Wednesday, April 24, 2013
This morning, I set out for my daily walk in the park. It's just 2 miles, but at 6 months pregnant, even a few blocks often requires a bathroom stop along the way.
Fortunately, there is a porta pottie by the tennis courts at my halfway mark. Yet by the time I'd gotten to the health food store just a couple blocks from home, I was desperate to go again.
While against their policy, the man stocking the granola aisle smiled kindly as he led me through to the back, which certainly made it easier to get a little shopping done. That is, until I reached the counter and realized I didn't have enough cash on me (I'd forgotten to throw a credit card in my pocket).
Slightly flustered, I offered to put back the bananas or tomatoes in order to bring my balance down. But Nima– a man I'd never met before– gently touched my hand, looked in my eyes, and said, "I want you to have your bananas and tomatoes. Just bring the balance by sometime."
This kind of kindness isn't an anomaly. When I recently took my air filter to our local hardware store for repair, Mohammad, unable to determine the problem, insisted on bringing the machine home 'to explore and play with it'. Three days later, he returned my indeed broken filter– free of charge– with thanks for my providing him with 'a new challenge'.
So often when I tell people I am from New York, I hear back "you don’t seem like it…" I know this is meant to be a compliment; New Yorkers have a reputation of being cold, harsh, and jaded. Certainly this is true of some people, as it is for certain inhabitants of any city or town.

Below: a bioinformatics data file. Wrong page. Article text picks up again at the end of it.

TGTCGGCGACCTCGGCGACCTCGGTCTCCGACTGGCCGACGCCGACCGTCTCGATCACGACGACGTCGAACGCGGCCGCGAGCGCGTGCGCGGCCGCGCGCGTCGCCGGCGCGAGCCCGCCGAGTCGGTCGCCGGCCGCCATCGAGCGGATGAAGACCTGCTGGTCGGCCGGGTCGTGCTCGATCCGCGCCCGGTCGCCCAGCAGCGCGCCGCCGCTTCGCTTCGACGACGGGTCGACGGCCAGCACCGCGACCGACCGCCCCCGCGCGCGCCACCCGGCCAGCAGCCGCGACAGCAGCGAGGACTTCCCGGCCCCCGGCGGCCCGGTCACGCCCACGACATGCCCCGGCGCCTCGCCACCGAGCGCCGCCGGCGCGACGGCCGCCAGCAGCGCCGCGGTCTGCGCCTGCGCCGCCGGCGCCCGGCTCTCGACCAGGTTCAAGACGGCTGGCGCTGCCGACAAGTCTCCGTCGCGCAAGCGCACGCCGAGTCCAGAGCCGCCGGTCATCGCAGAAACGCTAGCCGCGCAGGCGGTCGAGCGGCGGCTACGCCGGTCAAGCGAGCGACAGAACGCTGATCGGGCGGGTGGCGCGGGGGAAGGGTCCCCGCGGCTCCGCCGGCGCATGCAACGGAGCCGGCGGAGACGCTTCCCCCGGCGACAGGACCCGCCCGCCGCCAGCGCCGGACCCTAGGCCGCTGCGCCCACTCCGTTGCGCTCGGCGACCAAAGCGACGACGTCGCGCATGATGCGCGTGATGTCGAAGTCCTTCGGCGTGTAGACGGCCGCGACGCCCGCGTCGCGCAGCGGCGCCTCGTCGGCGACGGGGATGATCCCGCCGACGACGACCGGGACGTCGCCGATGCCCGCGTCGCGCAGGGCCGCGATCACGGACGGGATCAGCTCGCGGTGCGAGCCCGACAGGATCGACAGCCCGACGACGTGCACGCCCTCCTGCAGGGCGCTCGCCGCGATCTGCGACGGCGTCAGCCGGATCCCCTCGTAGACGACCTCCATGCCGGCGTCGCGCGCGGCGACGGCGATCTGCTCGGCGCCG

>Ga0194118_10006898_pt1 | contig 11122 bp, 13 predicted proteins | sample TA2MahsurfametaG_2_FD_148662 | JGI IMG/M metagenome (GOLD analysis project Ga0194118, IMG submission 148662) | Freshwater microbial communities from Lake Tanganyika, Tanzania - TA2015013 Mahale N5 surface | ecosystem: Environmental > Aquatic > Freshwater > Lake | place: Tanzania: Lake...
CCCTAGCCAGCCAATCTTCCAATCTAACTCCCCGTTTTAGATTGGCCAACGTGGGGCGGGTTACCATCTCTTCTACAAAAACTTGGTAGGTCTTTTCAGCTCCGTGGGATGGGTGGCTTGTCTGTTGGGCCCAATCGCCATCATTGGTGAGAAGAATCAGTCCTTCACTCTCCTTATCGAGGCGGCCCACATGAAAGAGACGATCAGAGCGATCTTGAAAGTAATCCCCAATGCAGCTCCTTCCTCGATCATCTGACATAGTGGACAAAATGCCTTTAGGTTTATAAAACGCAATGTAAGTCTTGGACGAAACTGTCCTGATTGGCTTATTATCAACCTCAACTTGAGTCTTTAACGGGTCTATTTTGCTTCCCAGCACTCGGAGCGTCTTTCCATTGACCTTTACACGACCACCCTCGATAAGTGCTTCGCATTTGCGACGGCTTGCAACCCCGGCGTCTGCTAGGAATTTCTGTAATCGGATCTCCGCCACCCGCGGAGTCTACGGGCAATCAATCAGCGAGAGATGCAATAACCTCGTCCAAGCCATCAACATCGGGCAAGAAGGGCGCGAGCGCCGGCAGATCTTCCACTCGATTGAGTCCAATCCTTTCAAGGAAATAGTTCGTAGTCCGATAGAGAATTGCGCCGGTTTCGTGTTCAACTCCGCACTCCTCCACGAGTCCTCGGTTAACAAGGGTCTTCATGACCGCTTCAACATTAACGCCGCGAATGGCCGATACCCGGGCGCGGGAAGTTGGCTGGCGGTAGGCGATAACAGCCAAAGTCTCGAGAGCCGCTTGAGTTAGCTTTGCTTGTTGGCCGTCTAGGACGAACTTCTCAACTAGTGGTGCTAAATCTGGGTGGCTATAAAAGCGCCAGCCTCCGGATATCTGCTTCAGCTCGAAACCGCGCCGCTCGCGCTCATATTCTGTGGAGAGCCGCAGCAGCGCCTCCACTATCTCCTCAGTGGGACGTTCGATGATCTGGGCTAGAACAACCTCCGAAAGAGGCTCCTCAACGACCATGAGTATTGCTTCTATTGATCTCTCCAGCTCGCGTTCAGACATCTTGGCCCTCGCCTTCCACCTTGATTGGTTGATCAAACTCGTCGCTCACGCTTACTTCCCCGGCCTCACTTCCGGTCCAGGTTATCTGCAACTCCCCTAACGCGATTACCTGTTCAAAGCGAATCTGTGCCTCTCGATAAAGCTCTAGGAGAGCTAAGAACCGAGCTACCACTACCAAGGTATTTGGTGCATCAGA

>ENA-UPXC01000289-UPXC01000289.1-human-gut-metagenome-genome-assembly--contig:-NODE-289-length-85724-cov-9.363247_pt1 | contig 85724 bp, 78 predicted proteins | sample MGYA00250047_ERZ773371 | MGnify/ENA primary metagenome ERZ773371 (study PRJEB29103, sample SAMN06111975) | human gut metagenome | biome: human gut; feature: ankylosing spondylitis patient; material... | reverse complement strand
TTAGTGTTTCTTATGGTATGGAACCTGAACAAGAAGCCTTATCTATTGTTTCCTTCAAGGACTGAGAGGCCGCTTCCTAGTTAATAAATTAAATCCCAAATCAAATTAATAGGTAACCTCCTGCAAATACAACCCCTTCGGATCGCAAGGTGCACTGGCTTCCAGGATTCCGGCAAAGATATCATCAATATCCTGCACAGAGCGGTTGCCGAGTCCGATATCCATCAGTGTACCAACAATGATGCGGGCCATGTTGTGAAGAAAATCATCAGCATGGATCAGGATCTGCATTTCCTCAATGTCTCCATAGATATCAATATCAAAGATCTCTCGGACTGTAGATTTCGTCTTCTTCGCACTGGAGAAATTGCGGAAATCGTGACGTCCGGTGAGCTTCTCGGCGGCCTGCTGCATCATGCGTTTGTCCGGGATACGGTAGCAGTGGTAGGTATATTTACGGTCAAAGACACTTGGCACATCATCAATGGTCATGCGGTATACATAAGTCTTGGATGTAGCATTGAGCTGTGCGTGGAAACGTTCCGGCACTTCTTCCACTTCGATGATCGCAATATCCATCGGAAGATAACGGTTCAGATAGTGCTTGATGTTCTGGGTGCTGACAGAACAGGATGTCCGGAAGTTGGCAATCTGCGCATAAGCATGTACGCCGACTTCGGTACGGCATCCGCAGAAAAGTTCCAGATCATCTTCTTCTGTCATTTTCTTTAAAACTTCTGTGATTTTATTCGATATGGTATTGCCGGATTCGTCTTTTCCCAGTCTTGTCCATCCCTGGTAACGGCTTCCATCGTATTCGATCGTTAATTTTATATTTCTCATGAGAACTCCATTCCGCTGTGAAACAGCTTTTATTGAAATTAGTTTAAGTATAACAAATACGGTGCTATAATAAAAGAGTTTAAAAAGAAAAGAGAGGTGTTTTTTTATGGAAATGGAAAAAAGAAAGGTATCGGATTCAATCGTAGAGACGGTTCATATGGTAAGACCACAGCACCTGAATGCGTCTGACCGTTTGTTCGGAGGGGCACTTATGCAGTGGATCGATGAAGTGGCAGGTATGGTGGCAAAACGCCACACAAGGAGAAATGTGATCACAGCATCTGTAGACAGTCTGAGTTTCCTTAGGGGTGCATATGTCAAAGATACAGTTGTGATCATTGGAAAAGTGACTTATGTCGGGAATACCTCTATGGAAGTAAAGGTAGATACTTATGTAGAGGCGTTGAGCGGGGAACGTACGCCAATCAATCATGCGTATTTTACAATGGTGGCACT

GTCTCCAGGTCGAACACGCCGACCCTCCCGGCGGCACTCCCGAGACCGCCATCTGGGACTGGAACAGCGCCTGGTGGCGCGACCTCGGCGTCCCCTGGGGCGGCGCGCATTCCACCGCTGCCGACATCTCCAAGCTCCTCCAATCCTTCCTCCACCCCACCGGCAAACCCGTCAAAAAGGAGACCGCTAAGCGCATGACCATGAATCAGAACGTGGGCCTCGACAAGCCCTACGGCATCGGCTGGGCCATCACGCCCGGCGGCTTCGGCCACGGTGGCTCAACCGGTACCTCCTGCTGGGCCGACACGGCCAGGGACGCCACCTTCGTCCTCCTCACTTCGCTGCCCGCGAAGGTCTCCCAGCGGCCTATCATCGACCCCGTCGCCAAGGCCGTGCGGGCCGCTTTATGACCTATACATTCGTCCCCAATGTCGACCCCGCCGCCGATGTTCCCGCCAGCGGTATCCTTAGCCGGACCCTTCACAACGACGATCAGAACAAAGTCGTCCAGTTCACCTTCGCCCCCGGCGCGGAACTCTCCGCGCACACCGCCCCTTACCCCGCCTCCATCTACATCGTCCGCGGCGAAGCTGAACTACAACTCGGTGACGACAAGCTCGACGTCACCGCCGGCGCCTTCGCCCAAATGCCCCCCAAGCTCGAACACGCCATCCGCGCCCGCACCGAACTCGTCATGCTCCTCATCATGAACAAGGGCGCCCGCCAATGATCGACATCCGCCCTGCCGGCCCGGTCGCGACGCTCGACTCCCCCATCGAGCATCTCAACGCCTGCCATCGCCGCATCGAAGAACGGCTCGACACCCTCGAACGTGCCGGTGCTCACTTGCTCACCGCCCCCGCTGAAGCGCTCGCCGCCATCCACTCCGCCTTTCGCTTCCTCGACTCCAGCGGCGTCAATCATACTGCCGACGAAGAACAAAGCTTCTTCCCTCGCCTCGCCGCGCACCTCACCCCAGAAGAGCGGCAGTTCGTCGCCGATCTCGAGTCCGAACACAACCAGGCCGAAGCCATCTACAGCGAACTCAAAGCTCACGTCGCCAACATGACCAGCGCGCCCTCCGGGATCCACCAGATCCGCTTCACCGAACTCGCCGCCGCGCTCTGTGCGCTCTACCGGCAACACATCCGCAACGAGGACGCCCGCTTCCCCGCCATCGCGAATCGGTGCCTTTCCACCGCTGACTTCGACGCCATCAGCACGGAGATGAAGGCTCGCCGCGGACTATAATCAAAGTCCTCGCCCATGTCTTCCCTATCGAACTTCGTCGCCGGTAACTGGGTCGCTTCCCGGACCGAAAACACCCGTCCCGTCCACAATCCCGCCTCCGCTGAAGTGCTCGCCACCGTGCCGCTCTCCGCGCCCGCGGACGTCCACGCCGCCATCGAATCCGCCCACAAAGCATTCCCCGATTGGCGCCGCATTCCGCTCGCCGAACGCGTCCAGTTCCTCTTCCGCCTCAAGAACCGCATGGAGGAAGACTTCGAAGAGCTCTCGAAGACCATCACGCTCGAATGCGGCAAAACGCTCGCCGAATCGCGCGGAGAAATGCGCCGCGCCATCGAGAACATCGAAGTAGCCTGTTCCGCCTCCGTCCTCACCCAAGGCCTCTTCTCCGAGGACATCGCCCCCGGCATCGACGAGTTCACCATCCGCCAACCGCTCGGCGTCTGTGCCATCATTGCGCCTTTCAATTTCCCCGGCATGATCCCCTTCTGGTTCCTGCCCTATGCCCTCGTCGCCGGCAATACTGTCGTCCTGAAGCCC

But these stereotypes miss the point entirely. They highlight a few bad apples and extrapolate them out to the population at large, leaving a very incorrect impression of the way the majority of people really are… good, decent, and kind.
The same is true, unfortunately, of the current news media. We are not provided with a balanced summarization of all that is going on in the world; we hear a singularly one-sided view of what’s decidedly wrong with it. And not only once at 5 or 6 o’clock in the evening… but all day long, over and over and over again.
I'm not suggesting that we should 'positive up' the news or put our heads in the sand and ignore the realities and challenges in society. In order to make our world a better place, we certainly must look candidly and critically at what isn't working in order to determine and implement what will.
Yet when 'bad news' is all that we are shown on the news and internet, 24 hours a day, 7 days a week, it not only depletes our optimism and hope; it influences our perspective to the point where we can no longer see– or worse, want to see– what is truly possible in terms of righting the wrongs in our world.
Beginning with how many good people there are in it, and the incredible kindnesses they contribute on both the local and global levels.
This article was originally published in Psychology Today. For more information about Jennifer, her books, and her work, please visit: www.jenniferhamady.com